Up until now, I have usually used a shop bought curry paste when making a Thai green curry. There’s nothing wrong with that at all, but it is actually really easy to cook a Thai curry without using a pre made paste and the taste is amazing.
I love a good curry like this chicken korma with pilau rice and a naan on the side. Takeaway curry is great, but I do like to know what goes into my food. Making your own curry means there’s no hidden ingredients and it’s much easier to make a Thai green curry from scratch than you might think.
My first experience of Thai food was back in 2001 and in Thailand. My mum, sister and I went there on a girly trip and fell in love with it. Green curry became a firm favourite of mine and I felt determined to recreate it when we arrived back home. I have since travelled to Thailand twice more and can’t wait to take the boys there, when they are a little older and we can handle the flight.
What is Thai Green Curry
Over the years, Thai food has become increasingly popular around the world with their green curry being a top dish served in many Thai restaurants.
Green curry originates from central Thailand, it is coconut based with the green colour coming from the use of green chillies and fresh coriander.
The spiciness can vary greatly and if you eat this in Thailand, the spiciness can be a little overwhelming if you’re not used to it. It is usually considered spicier than red and yellow Thai curry varieties.
The great thing about making your own Thai green curry is that you can choose just how hot it is. Meaning, the whole family can enjoy a green curry without the need for a litre of water on the side.
Substitutions for a More Authentic Green Curry
The original recipe usually contains shrimp paste instead of anchovy, galangal in place of the ginger and kaffir lime leaves instead of lime zest. But I wanted to make a recipe that is easily accessible for everyone, without having to buy any special ingredients.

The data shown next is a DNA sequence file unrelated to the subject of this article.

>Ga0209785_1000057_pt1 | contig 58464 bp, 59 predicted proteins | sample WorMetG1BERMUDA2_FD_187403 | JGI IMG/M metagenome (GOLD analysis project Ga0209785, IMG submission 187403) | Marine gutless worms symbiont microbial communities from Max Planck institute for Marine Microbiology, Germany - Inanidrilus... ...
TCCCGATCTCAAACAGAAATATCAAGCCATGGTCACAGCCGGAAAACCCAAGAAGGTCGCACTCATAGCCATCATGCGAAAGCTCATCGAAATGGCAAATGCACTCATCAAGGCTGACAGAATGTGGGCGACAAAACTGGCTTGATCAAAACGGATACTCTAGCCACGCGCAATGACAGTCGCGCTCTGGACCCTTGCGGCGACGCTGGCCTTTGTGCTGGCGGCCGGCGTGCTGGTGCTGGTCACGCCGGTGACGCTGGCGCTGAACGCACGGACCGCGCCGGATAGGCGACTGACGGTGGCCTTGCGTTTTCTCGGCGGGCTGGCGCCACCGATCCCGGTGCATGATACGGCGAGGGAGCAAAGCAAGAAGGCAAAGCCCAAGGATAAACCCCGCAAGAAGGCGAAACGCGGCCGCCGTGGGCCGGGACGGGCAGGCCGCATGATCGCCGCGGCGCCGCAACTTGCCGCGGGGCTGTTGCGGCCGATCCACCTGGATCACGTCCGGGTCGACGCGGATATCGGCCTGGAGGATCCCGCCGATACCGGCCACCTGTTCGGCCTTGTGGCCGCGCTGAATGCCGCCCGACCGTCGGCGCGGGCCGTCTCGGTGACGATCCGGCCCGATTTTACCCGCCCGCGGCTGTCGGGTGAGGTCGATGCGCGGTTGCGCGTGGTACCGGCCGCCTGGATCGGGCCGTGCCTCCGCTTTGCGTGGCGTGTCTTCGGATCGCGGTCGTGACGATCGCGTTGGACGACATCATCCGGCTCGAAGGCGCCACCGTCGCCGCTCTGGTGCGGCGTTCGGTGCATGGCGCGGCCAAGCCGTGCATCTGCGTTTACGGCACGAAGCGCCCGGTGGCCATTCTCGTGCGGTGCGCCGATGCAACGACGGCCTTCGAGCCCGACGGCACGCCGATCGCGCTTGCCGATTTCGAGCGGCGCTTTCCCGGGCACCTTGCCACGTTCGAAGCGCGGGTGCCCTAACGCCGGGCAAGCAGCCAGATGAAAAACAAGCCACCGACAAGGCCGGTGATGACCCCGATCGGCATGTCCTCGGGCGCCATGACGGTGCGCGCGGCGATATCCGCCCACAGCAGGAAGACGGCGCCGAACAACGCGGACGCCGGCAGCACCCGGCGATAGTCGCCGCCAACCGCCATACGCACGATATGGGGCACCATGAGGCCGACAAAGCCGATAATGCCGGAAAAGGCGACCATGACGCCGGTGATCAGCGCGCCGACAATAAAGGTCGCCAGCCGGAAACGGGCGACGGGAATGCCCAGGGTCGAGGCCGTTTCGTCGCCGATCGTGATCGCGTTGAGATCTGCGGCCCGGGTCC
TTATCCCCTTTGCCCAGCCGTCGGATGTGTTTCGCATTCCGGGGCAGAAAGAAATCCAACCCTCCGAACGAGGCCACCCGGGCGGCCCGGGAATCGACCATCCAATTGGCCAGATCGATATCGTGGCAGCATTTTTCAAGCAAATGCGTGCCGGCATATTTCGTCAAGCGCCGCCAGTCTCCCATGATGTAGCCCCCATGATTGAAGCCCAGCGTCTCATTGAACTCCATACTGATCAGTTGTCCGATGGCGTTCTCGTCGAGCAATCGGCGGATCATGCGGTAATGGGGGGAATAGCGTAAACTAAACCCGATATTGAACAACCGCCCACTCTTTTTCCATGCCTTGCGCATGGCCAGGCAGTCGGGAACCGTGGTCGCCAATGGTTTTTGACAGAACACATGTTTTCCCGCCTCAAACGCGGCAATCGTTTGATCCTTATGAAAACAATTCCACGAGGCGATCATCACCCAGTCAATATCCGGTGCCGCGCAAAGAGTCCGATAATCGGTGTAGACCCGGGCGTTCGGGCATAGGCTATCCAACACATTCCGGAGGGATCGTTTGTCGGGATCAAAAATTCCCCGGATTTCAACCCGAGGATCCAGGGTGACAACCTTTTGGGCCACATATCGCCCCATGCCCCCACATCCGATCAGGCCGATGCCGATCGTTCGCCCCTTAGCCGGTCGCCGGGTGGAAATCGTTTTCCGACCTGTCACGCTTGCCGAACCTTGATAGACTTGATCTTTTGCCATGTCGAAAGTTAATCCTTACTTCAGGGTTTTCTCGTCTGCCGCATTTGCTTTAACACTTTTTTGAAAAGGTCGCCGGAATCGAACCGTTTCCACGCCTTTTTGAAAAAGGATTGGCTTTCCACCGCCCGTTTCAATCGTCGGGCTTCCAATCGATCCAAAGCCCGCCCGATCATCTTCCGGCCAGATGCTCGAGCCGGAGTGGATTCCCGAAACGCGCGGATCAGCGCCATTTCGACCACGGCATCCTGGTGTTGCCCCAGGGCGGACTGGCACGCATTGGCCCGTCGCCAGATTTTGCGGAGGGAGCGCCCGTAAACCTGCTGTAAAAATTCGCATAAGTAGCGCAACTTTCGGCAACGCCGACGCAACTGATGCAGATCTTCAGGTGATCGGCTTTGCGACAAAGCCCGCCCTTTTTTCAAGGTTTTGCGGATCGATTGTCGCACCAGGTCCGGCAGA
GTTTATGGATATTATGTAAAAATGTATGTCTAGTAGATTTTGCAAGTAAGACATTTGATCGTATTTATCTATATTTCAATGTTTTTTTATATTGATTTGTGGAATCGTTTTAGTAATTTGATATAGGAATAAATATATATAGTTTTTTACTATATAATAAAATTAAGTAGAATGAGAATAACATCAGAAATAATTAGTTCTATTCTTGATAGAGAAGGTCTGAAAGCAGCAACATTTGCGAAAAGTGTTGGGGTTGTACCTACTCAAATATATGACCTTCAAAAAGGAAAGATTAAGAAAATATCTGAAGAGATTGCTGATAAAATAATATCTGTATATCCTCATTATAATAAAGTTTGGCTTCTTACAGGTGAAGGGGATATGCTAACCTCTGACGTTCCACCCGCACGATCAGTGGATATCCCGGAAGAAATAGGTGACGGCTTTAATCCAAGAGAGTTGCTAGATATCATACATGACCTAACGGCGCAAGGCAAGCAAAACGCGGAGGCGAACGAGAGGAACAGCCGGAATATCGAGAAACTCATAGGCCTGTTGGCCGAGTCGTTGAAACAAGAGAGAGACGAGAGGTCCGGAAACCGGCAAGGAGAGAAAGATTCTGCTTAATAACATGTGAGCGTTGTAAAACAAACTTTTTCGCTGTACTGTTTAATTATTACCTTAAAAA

You can, of course, use the more authentic ingredients if you can get hold of them. Substitute them as follows:
- Use a teaspoon of shrimp paste to replace the anchovy.
- Add 4 Kaffir lime leaves to replace the lime zest, dried or fresh ones are both fine.
- Use the same amount of galangal instead of the ginger.
You can also use a white, firm fish such as cod or bass in place of the chicken or try turkey steak. If you go with a fish curry, you can also add in some prawns too.
Add or omit your vegetables depending on what you prefer. You can add in some green pepper, aubergine, green beans, broccoli, courgette or sugar snap peas.
Recipe Tips and Guidelines
To alter the spiciness you can add another chilli or two or leave in some of the seeds. Be aware that chillies holds most of their spiciness in the seeds, so unless you’re used to eating super spicy food, I wouldn’t advise you do this.
I’ve kept this paste on the milder side, so that children will be able to enjoy it too.
The paste is freezable, once you have blended the ingredients together, you can freeze it. If you increase the ingredients by 3 and add the entire can of coconut milk to the paste, you can make 3 portions for the freezer and just add the a whole can of coconut milk when making your curry so none is wasted. Split the paste into 3, seal them in freezer bags and store for up to 3 months in the freezer.
How to Prevent Coconut Milk from Separating When Cooking.
When cooking with coconut milk, you may find that it has a tendency to separate and curdle. It will still taste great, it just may not look as appealing, so don’t throw it away. However, there are some things you can do to try and avoid this happening.
I find that the likelihood of canned coconut milk separating can be down to the ingredients that it contains. Some brands of coconut milk contains a number of chemical emulsifiers and stabilisers, which prevent the water and coconut cream from splitting. You will notice that upon opening a can of coconut milk, sometimes it has already separated, which usually means less of these added ingredients have been used. This is actually a good thing, it indicates a better quality of coconut milk, so think of it as a positive.